The Scripps Research Institute
La Jolla, California, USA
The Scripps Research Institute (TSRI) is a nonprofit research institution whose philosophy emphasizes the creation of basic knowledge in the biosciences for its application in medicine and the pursuit of fundamental scientific advances. The more than 200 principal investigators at TSRI include many distinguished leaders in their fields, including two Nobel laureates and numerous members of the National Academy of Sciences (including its Institute of Medicine), American Academy of Arts and Sciences, and American Association for the Advancement of Science.
Arthur J. Olson
Arthur Olson is the Anderson Research Chair Professor at the Scripps Research Institute, where 35 years ago he founded and still directs the Molecular Graphics Laboratory. His lab has created both AutoDock and AutoDock Vina, the world's most widely used and cited molecular docking programs. Olson is the Director of the NIH-funded HIV Interaction and Viral Evolution (HIVE) Center. He initiated the volunteer computing HIV project, FightAIDS@Home, in 2000, which has run on IBM's World Community Grid since 2005.
Dr. Stefano Forli is a Staff Scientist in Prof. Olson's laboratory at TSRI, which he joined in 2008. He received his Ph.D in 2006 in Medicinal Chemistry at the Universita' degli Studi di Siena, Italy. His main expertise is in docking, high throughput virtual screening and structure-activity relationships. The main goal of his research is to exploit structural information for drug discovery to find novel molecules able to bind to and inhibit HIV proteins.
Dr. Pierrick Craveur joined Prof. Olson's laboratory in 2016 as a Research Associate. He received his Ph.D in 2014 in Computational Structural Biology at Paris Diderot University. He is an expert in protein structure, molecular modeling, and molecular dynamic simulation. His research is focused on protein structures and prediction of their flexibility to find interaction sites between drugs and HIV protein targets.
There are 14 laboratories in 8 institutions around the U.S. that collaborate on HIV research through the HIVE Center. The HIVE Center comprises a group of investigators with expertise in HIV crystallography, virology, molecular biology, biochemistry, synthetic chemistry and computational biology. We study the mechanistic implications of viral macromolecular interactions and dynamics and its broader impacts of the evolution of drug resistance to address several biological questions:
- How do structures of the HIV polyprotein precursors direct assembly, maturation, and replication?
- What novel HIV-Host interactions drive DNA replication and integration?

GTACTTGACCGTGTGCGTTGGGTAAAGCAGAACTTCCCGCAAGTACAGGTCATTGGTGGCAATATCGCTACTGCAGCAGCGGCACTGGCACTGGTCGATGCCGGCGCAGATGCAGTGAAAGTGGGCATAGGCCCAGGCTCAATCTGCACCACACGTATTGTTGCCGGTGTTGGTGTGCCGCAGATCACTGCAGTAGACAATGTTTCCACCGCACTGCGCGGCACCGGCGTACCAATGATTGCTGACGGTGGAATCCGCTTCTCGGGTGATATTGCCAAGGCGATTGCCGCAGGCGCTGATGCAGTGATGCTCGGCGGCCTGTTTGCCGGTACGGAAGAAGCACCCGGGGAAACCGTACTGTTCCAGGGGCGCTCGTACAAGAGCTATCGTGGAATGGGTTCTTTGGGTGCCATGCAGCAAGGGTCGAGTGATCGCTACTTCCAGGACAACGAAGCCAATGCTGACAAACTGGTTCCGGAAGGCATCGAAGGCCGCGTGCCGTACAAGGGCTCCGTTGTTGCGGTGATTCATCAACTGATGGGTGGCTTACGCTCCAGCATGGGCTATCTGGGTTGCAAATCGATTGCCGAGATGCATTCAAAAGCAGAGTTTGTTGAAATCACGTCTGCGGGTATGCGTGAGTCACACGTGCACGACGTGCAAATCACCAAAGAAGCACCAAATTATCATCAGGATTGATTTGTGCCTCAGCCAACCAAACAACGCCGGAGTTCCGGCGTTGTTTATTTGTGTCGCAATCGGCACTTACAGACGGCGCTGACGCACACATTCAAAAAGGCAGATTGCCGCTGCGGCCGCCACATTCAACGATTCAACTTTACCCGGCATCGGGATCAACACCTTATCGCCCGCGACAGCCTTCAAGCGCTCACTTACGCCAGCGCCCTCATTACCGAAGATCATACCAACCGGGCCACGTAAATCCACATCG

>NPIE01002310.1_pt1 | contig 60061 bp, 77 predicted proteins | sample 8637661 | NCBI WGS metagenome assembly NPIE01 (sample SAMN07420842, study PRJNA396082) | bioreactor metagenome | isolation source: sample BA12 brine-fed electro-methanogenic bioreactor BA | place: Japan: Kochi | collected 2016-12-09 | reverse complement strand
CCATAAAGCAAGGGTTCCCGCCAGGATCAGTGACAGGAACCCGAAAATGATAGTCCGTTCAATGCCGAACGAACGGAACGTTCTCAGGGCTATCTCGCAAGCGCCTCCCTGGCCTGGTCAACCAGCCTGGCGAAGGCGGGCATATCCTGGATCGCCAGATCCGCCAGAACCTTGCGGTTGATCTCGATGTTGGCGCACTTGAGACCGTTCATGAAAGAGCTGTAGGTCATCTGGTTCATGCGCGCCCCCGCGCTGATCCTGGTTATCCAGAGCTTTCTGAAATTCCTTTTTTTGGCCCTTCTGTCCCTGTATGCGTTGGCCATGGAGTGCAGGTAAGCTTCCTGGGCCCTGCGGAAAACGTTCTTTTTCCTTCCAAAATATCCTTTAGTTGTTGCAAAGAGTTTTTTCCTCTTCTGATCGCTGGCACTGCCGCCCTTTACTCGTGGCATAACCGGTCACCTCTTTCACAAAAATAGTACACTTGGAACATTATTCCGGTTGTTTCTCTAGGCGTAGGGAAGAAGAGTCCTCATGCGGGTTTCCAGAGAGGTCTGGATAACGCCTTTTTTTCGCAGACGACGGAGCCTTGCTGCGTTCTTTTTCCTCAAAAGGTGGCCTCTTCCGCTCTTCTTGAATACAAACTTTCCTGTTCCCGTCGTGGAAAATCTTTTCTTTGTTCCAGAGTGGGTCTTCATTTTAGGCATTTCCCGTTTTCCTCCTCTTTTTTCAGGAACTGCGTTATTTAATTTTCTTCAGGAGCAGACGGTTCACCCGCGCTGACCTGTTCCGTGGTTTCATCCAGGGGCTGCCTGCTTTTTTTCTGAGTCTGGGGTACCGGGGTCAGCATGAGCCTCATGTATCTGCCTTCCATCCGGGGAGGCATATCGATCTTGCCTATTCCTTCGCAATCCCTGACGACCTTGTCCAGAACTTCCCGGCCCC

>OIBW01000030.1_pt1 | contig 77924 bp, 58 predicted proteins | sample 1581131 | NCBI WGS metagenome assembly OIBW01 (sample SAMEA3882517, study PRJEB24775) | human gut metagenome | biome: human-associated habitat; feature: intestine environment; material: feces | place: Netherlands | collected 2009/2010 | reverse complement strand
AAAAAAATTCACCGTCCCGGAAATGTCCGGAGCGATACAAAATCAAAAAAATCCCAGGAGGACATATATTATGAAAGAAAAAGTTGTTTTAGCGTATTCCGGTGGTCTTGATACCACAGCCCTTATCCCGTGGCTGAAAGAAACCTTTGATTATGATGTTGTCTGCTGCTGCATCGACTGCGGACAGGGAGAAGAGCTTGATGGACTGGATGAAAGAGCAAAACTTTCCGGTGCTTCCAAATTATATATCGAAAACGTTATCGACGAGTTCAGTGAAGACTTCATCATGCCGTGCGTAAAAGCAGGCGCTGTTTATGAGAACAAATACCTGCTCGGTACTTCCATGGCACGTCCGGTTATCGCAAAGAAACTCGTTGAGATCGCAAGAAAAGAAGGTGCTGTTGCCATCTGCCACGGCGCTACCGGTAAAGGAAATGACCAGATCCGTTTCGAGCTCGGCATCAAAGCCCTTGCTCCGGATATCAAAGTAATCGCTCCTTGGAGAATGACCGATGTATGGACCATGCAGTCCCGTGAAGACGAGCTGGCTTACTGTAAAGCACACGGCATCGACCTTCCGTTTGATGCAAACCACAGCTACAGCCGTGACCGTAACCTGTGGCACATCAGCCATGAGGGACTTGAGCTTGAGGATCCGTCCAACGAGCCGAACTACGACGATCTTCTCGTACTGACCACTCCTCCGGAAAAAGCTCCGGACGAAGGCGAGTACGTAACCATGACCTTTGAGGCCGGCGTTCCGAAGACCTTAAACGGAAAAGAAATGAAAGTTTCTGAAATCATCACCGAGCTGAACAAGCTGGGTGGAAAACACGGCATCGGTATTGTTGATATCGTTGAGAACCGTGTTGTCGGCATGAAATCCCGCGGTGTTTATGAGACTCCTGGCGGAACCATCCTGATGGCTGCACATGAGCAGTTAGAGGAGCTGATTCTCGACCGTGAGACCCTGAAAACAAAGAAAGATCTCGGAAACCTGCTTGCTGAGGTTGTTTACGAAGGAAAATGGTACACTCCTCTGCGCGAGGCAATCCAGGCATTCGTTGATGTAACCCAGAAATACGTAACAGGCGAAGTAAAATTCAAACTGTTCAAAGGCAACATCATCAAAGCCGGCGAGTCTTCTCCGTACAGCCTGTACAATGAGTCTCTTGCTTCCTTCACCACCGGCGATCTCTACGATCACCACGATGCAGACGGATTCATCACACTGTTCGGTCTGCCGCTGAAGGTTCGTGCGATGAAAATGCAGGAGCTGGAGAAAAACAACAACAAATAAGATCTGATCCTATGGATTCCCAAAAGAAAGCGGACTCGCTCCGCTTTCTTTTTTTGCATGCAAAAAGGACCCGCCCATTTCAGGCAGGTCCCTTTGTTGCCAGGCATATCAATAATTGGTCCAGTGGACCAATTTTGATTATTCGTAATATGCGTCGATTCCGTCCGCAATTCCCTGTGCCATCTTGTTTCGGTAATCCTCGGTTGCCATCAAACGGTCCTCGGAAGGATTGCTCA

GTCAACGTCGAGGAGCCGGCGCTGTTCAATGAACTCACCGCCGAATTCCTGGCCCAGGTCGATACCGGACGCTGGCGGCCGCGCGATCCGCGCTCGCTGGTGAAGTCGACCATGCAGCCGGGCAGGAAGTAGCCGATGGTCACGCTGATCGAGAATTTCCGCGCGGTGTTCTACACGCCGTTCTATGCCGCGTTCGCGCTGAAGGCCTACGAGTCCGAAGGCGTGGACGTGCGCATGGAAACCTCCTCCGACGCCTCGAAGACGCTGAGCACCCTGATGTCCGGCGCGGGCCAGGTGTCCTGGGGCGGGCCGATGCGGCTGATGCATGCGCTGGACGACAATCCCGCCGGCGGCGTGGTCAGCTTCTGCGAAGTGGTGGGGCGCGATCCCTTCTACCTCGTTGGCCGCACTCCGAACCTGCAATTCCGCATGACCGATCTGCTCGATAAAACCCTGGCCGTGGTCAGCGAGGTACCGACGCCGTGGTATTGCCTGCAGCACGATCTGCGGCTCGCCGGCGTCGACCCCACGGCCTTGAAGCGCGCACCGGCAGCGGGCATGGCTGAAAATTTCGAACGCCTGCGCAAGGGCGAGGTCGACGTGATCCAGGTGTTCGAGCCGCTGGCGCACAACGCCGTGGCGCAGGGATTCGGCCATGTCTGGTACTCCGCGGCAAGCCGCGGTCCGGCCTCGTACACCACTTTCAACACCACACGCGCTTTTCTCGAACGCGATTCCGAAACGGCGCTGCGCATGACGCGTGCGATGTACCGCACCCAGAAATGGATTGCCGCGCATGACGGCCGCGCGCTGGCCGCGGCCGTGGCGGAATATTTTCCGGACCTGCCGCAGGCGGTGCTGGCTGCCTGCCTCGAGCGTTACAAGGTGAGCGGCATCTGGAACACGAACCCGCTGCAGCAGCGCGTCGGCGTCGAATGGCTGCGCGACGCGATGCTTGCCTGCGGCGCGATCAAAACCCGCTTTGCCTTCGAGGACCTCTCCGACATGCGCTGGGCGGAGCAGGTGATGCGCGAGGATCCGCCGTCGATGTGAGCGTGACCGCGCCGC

- How does dynamics impact viral function and fitness and how can it be exploited for therapeutic targeting?
- What are the structural and dynamic consequences of resistance mutations in the HIV life cycle?
For details of the research of each of these investigators, please visit: hivecenter.org
Ronald M. Levy
Ronald M. Levy is Laura H. Carnell Professor and Director of the Center for Biophysics and Computational Biology at Temple University, Philadelphia, PA. Before moving to Temple in 2014, he was Board of Governors Professor of Chemistry at Rutgers University. Levy is one of the founding members of the group of scientists who developed molecular dynamics simulations of proteins into the powerful technique used in biophysics and structural biology that it is today. Using computational statistical mechanics as a framework, he has been a leader in studying solvation effects in chemistry and biophysics, and in developing free energy methods and effective potentials for simulating protein-ligand binding. His group developed the Impact commercial software package used for many years by Schrodinger Inc. as an integral part of their docking suite, and the academic Impact package which performs protein-ligand binding free energy simulations using the BEDAM technology.
Associate Research Professor
Dr. Nanjie Deng is a Senior Scientist in Ron Levy's laboratory at Temple University. The main focus of his research is to use computer simulation and statistical mechanics to provide atomistic insights on protein-small molecule interaction and protein-protein association to inform structure based drug design, and to understand the molecular basis of drug resistance mutations in HIV targets.
Associate Research Professor
Dr. Junchao Xia is a Research Scientist at Ron Levy's group. He is one of the main developers for Academic IMPACT and porting it to World Community Grid. His major research interests are protein-ligand interactions and developments of advanced sampling methods for computer simulations.
William is a Graduate Student in the Department of Physics and Astronomy at Rutgers University studying under Ron Levy. His research is focused on developing models to understand the fitness of proteins, and the development and application of large-scale parallelized computations.